The right of parents and carers to request flexible working will be confined to employees who are parents of children up to 12 years old (extended to 16 if the child has a disability or long term illness) and to carers as detailed in the section above.  Flexibility being the key consideration overall, while the employer must consider the request and must have regard to the employee’s needs, s/he can postpone, curtail or vary the proposed arrangement and can refuse the request for reasons formally provided to the employee.  If granted, the employer retains the ability to terminate it if the arrangement is having or would have a substantial adverse effect on the employer’s business.  The Act also provided anti-abuse provisions to allow an employer to terminate the flexibility granted if having reasonable grounds for believing the arrangement is being used for purposes other than those for which it was approved.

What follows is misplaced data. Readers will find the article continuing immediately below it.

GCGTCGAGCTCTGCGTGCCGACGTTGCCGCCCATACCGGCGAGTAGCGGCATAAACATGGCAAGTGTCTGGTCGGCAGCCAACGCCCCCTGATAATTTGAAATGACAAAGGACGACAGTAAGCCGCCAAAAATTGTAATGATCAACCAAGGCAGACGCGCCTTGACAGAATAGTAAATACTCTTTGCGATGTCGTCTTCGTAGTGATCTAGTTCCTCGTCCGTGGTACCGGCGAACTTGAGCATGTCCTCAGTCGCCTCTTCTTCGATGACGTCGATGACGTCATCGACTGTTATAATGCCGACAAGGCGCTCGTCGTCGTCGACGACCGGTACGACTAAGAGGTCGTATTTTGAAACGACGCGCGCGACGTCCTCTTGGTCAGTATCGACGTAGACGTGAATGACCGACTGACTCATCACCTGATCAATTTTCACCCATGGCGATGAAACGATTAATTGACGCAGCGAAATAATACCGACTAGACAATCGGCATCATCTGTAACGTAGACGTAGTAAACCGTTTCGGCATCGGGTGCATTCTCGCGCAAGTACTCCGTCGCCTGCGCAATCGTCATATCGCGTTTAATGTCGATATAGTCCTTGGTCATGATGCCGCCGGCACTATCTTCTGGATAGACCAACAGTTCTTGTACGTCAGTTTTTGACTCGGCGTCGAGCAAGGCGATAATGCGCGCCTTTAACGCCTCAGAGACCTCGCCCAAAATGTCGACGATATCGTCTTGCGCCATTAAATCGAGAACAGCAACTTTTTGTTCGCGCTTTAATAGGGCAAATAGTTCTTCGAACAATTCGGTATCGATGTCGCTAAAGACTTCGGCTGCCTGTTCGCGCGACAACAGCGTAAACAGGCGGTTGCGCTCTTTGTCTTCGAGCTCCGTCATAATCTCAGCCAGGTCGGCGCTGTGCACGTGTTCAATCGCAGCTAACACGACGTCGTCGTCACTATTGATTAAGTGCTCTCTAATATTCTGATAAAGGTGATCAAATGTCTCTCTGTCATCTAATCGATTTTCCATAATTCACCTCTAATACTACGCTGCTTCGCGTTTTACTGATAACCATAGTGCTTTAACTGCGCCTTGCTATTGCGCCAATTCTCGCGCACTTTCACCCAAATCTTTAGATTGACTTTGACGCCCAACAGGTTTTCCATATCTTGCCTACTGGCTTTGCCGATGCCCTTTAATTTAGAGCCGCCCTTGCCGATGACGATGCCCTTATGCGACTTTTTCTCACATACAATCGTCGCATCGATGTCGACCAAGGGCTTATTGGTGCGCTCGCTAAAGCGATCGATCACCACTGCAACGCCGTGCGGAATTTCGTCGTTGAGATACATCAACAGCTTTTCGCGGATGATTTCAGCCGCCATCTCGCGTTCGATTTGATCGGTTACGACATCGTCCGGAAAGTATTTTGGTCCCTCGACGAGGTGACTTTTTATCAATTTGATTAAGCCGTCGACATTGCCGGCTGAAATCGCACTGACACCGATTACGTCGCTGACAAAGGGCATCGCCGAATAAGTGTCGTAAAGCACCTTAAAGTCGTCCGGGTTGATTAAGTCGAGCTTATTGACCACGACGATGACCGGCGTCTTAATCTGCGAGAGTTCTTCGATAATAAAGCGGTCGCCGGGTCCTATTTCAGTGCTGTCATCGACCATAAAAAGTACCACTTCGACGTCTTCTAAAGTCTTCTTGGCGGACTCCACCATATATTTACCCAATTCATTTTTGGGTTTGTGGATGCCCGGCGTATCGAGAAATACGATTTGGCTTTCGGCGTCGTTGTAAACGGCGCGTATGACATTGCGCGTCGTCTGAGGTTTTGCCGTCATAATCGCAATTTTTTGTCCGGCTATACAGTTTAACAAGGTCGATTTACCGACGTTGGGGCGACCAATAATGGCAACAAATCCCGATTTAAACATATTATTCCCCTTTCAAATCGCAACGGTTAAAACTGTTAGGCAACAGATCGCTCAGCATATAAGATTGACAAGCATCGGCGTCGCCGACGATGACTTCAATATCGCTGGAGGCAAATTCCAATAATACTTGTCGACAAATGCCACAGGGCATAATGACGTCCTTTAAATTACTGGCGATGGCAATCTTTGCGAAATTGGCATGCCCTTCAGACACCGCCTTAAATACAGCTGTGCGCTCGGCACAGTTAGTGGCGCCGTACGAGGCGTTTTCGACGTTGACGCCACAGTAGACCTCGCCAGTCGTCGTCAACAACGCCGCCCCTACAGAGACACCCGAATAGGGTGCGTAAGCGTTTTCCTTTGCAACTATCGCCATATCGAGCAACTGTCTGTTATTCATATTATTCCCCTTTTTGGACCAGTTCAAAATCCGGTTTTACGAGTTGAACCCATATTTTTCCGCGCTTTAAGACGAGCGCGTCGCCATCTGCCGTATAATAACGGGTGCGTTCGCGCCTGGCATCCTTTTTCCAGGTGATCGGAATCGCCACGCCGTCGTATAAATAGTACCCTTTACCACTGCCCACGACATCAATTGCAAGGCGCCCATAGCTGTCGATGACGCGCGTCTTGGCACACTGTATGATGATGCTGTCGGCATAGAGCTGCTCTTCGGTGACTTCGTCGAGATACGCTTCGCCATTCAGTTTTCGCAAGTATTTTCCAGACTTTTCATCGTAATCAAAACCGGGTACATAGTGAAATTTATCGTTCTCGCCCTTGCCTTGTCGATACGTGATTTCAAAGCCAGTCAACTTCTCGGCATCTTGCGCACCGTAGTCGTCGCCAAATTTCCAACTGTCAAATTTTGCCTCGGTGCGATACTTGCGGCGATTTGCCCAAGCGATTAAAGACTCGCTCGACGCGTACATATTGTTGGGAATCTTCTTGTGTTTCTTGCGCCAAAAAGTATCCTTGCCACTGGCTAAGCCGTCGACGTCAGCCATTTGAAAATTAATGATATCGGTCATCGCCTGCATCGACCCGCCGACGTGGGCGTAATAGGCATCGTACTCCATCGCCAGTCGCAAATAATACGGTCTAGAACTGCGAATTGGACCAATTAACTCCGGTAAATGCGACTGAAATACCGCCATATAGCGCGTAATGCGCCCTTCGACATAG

The right to request flexible working for caring purposes will be reviewed within 2 years of its commencement.  It is anticipated that this review may lead to a wider application of the right to request flexible working to other workers. However, that will depend on the outcome of consultations with employer and employee representatives arising from that review, and will be informed by the experience of the legislation at the time of review.

  • Right to request remote working

In Ireland the right to request remote working became a key, controversial and parallel issue as the pandemic receded.  It was folded into the then Work Life Balance Bill late last year.  It provides:

  • An employee with at least 26 weeks’ continuous employment may, setting out their needs, request remote working, at least 8 weeks before the start of the proposed remote working arrangement
  • The employer must consider both his/her needs and those of the employees and the requirements of the code of practice
  • The employer must either approve or reject or extend the reply time (by up to 8 weeks) for responding to the request, within 4 weeks of the request.

The Act also provides for termination or change or postponement of an agreed remote working arrangement.  It also contains anti-abuse provisions and penalization protection for employees who seek to or who exercise the right to request remote working.